A blank check for misconduct
If you're a death penalty supporter, Anthony Kirkland is Exhibit "A." Over a period of four years, he raped and killed two girls, 13 and 14, and two women, then burned or dismembered their bodies. There wasn't much to the trial -- Kirkland had made a full confession -- and the jury easily convicted him of the aggravated murder of the two girls, and sentenced him to death. (At the beginning of the trial, he had pled out murder in the killings of the two women.) On Tuesday in State v. Kirkland, the Supreme Court easily affirmed his conviction.
All seven justices agreed not only on Kirkland's guilt, but agreed that the prosecutor had engaged in numerous instances of misconduct in the penalty phase which "prejudicially affected Kirkland's substantial rights."
That's where the unanimity ended. Four justices decided that Kirkland should die nonetheless.
Murder cases arouse passions, and the prosecutor in Kirkland was highly aroused. His closing argument in the penalty phase was a What Not To Do list for prosecutors. Tell the jury that anything less than a death sentence isn't punishment at all? Check. (He told the jury that since Kirkland would spend the rest of his life in prison for the murders of the women, unless he was sentenced to death the murders of the girls would be a "freebie.") Make up stuff about what the last minutes of the victims would have been like? Check. Make up stuff about the victims? Check. (He gave a detailed accounting of the "tough childhood" experienced by one of the victims -- drug abuse by her mother, father in prison -- none of which had made its way into the record.) Argue that the circumstances surrounding the killings are sufficient "aggravating circumstances" in themselves that they outweigh any mitigating factors? Check.
The court agrees that "the state's closing remarks in the penalty phase were improper and substantially prejudicial," and thus finds "well-taken" Kirkland's proposition of law alleging prosecutorial misconduct.
And that's where the train goes off the rails. In capital cases, the court conducts an independent review of the death sentence, weighing the aggravating and mitigating factors itself to determine whether the sentence is warranted. The majority decides that its "independent evaluation of the capital sentence" can cure the ills in Kirkland's case.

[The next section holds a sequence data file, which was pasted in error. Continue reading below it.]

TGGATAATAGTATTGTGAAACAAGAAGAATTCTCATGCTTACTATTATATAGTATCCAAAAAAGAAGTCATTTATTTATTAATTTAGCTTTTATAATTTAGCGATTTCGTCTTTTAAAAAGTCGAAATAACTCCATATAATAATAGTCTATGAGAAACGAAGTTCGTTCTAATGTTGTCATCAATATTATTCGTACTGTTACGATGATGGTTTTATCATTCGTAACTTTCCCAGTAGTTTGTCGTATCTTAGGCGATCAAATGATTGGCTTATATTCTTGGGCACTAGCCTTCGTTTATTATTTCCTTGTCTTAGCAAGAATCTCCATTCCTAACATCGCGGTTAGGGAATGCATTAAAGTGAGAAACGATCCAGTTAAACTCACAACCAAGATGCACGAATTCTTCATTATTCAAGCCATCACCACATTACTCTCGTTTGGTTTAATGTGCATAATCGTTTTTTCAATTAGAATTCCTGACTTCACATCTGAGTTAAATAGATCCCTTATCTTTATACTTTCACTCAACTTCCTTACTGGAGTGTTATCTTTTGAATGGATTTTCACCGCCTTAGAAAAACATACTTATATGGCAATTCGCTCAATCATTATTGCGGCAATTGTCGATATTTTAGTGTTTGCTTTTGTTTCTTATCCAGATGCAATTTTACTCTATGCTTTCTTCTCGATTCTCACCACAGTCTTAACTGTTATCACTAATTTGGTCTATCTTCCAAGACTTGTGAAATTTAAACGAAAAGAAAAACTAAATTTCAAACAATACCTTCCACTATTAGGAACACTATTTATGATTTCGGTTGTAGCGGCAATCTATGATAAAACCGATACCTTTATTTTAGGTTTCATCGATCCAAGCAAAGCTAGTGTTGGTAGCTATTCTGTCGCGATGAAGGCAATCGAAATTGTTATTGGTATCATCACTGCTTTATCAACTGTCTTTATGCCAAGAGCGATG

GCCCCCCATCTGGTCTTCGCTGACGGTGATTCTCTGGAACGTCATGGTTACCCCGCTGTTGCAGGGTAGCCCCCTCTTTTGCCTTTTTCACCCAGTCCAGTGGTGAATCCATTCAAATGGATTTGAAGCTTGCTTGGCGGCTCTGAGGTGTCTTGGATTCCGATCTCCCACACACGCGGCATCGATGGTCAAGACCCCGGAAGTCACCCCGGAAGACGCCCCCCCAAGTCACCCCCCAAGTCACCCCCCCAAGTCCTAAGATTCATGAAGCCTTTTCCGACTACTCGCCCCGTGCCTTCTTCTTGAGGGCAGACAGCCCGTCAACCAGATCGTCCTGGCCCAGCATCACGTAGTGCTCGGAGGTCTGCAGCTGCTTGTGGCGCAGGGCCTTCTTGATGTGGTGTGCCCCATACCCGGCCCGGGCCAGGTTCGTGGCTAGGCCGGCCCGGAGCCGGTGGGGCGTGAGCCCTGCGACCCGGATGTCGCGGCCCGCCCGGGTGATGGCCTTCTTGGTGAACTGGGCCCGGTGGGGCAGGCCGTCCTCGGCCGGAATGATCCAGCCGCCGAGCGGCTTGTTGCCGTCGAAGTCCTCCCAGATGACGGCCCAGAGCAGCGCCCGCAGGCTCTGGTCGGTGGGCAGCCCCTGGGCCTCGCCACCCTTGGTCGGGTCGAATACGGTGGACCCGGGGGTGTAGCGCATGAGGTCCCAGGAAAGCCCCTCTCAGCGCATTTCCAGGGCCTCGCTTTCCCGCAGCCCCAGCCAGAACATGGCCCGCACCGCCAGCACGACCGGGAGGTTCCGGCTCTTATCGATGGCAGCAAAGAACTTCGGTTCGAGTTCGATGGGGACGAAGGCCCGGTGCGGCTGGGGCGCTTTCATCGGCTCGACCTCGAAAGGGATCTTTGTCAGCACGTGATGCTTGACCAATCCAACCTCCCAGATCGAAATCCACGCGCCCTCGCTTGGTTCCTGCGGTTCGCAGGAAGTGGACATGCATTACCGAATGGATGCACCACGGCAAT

Lanziger, O'Neill, and Pfeifer waste no time pointing out the problem with this. This is not a situation where a prosecutor made a few improper comments, and they were harmless in the broad context of the argument and the case. Here, the court had just held that the jury may well have come back with a life sentence if not for the prosecutor's improper comment; that's what "prejudicially affected Kirkland's substantial rights" means. How is that remedied by four justices deciding that they would have voted for death if they'd been on the jury. They weren't. In fact, if the jury had returned a life sentence, like the court just got done saying they could very well have, the court wouldn't be reviewing the case at all.
But the outcome is much worse than that. We all know that prosecutorial misconduct is a problem in death penalty cases, and others as well. We all know that where a prosecutor is found to have engaged in misconduct, even hiding evidence, there are rarely any consequences.
You think there might be some connection between those two statements?
Of course there is. And you've just had a ruling from the State's highest court that even where a prosecutor crosses the line, even if he engages in blatant misconduct, and even if the court finds that he did, there won't even be the consequence of his having to do the death penalty phase over again.